When Mark Cuban Rejects You: 3 Lessons from a Shark Tank ‘Failure’

When Mark Cuban passed on Jamie Siminoff’s request for $700,000 on “Shark Tank” in 2013, he didn’t know it would eventually cost him $28 million.

Siminoff is the founder of Ring, an app-controlled smart doorbell with video, which is now valued at $500 million. If any of the Sharks had jumped on Siminoff’s offer of 10% equity in his company for $700,000, their investment would now be worth about 40 times as much.

At the time Siminoff appeared on the show, his one-year-old product was called DoorBot. The judges rejected him flatly, except Kevin O’Leary. He offered Siminoff a $700,000 loan in return for 10% of product sales until the loan was paid off, plus 7% of all sales in the future and 5% equity. Siminoff declined and left the show without an investor.

Sounds like the end of a sad story, right? Not quite.

After his episode aired, Siminoff says he received at least $5 million in sales and “everything just popped after that.” One of those post-show customers used his Ring app to speak to a delivery driver while sitting on an island hundreds of miles from home. Billionaire Richard Branson happened to see this and, after asking about the technology, invested in Ring.

Branson has helped Ring secure almost $200 million and expand into 100 countries. Next, up is an IPO by the end of 2017. By then, Cuban and the other Sharks’ “no” will have cost them as much as $100 million.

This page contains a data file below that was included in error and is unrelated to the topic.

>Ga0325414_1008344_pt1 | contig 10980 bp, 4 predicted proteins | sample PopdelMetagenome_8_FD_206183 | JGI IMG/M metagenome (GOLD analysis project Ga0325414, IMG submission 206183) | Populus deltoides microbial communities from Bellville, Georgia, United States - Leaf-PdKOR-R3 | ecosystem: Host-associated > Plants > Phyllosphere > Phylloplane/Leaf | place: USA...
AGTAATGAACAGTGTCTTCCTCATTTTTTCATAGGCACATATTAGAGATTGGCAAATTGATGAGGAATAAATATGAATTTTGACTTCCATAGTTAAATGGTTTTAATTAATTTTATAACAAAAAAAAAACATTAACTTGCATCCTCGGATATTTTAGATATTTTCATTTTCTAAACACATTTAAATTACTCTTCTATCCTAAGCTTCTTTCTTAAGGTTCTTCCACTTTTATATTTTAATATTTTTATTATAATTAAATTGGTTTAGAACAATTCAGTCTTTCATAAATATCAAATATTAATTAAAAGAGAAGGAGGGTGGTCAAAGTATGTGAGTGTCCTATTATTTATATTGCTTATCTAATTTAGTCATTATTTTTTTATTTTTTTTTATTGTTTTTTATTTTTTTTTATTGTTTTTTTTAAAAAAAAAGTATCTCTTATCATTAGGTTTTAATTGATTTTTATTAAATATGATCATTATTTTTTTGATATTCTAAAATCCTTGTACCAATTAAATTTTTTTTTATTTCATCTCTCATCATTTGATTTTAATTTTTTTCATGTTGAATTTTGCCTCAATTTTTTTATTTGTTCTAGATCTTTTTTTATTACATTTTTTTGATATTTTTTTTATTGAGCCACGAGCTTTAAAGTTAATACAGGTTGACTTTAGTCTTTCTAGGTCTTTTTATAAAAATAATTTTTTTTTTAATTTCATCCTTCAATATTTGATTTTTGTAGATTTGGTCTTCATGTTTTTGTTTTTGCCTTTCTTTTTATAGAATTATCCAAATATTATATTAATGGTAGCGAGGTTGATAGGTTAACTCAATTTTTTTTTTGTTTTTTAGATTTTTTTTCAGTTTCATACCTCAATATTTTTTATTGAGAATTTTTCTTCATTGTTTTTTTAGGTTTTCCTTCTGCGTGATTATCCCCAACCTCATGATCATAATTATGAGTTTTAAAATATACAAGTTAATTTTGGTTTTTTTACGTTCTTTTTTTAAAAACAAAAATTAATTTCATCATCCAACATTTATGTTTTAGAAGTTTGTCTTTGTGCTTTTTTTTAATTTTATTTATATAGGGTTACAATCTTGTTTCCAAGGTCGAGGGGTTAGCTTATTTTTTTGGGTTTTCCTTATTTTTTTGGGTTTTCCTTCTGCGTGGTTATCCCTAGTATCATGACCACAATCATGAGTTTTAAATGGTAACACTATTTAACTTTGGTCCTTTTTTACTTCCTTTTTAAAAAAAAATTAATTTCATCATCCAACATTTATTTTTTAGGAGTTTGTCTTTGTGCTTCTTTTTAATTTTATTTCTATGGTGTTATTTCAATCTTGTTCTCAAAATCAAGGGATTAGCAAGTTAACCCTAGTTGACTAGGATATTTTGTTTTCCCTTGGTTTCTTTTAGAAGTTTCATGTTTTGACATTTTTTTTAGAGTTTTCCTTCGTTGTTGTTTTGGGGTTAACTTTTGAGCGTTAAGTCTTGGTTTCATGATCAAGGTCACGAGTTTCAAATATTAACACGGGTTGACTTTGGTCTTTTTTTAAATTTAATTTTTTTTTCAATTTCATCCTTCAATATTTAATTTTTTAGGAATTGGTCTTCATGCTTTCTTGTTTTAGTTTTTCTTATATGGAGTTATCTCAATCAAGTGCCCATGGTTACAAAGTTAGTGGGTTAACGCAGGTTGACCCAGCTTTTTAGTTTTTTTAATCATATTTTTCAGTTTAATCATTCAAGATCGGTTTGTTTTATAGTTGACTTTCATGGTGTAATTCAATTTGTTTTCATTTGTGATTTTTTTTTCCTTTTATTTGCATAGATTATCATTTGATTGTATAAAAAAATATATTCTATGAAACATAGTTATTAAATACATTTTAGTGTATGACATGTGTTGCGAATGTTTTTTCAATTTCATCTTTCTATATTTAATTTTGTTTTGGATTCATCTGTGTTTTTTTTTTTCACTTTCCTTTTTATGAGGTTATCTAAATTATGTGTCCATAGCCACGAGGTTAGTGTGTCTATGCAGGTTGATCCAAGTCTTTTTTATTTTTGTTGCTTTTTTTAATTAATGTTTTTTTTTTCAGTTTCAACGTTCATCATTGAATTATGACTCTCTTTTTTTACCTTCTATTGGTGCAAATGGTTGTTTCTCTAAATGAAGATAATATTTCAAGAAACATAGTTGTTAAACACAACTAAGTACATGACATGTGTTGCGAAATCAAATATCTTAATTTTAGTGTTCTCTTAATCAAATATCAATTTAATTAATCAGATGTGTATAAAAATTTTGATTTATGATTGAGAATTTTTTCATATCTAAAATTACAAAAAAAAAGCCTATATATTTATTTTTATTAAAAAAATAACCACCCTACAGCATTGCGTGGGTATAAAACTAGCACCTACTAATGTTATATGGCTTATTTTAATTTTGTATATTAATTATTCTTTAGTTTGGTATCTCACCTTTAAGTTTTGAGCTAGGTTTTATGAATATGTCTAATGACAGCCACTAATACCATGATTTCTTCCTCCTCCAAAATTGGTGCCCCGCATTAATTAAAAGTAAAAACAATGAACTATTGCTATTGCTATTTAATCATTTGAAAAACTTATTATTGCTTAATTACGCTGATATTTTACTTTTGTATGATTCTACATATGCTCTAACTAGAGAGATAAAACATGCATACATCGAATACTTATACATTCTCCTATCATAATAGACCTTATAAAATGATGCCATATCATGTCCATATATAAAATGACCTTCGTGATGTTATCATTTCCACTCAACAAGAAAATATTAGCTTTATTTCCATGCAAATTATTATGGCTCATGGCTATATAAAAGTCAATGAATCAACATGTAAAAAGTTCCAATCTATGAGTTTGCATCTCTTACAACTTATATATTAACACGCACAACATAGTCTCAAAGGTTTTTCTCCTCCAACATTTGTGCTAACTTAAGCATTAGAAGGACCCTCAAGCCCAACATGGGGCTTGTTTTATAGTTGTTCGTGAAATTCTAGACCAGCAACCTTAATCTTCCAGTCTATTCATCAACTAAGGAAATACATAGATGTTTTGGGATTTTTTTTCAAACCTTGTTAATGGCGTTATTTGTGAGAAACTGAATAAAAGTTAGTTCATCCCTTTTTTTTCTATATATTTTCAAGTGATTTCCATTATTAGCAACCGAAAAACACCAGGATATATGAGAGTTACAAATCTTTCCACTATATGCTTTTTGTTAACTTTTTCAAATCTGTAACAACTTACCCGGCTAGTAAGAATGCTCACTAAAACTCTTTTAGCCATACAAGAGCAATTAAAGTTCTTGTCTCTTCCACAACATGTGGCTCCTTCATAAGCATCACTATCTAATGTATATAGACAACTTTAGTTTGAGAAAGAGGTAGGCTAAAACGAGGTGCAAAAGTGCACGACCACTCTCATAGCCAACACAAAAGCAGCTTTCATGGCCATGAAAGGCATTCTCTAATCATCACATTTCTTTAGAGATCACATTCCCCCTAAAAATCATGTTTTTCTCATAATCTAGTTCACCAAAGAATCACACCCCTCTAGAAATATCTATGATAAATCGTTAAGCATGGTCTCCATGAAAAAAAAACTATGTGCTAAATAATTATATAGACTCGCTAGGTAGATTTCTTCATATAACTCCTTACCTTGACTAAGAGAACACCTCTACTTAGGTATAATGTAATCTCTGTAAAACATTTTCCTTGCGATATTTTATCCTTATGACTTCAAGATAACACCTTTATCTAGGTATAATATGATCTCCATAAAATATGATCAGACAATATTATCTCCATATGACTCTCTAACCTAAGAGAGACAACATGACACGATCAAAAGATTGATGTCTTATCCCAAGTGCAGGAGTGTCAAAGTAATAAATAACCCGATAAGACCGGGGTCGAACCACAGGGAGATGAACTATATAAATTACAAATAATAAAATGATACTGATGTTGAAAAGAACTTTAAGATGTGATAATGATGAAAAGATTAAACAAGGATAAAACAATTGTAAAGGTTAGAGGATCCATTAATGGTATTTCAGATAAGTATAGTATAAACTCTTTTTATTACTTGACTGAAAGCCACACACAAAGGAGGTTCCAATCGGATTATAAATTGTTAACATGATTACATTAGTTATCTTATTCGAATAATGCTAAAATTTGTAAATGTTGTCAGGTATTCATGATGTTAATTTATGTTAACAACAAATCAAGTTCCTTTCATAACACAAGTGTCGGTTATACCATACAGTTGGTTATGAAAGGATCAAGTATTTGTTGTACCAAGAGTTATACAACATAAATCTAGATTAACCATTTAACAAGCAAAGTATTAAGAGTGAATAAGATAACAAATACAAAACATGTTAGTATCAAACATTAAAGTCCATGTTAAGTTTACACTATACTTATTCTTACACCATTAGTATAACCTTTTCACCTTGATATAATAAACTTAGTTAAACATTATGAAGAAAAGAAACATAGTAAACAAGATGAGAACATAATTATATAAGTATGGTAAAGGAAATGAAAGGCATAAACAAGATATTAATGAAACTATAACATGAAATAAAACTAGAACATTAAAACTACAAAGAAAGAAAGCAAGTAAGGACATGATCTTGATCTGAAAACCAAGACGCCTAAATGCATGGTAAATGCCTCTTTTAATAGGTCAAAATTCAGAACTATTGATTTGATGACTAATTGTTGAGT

What can we learn from Siminoff’s experience?

1. Never Give Up

While many entrepreneurs would take a “no” from Mark Cuban as a sign to give up, Siminoff saw it as a challenge. Instead of walking out of “Shark Tank” dejected, Siminoff left determined to prove the judges wrong. He rebranded, improved his product’s features, and capitalized on the buzz generated from his appearance.

2. Stand Up for Your Worth

Also important? Not being afraid to walk away from bad money. It’s hard to reject nearly $1 million from an investor, regardless of how many strings may be attached. But Siminoff knew he couldn’t accept O’Leary’s terms, even if it meant he might never get a better offer. He stood firm in his belief that his product had amazing potential, and refused to accept less than he felt he deserved.

3. Be Careful With No

Although $28 million is chump change to someone like Mark Cuban, he probably still wishes he’d jumped at Siminoff’s offer. We can all learn from his mistake. Saying “no” too quickly or without enough research can be costly. Also, you sometimes have to be willing to take big risks (like collaborating with an unproven entrepreneur) to yield the biggest rewards.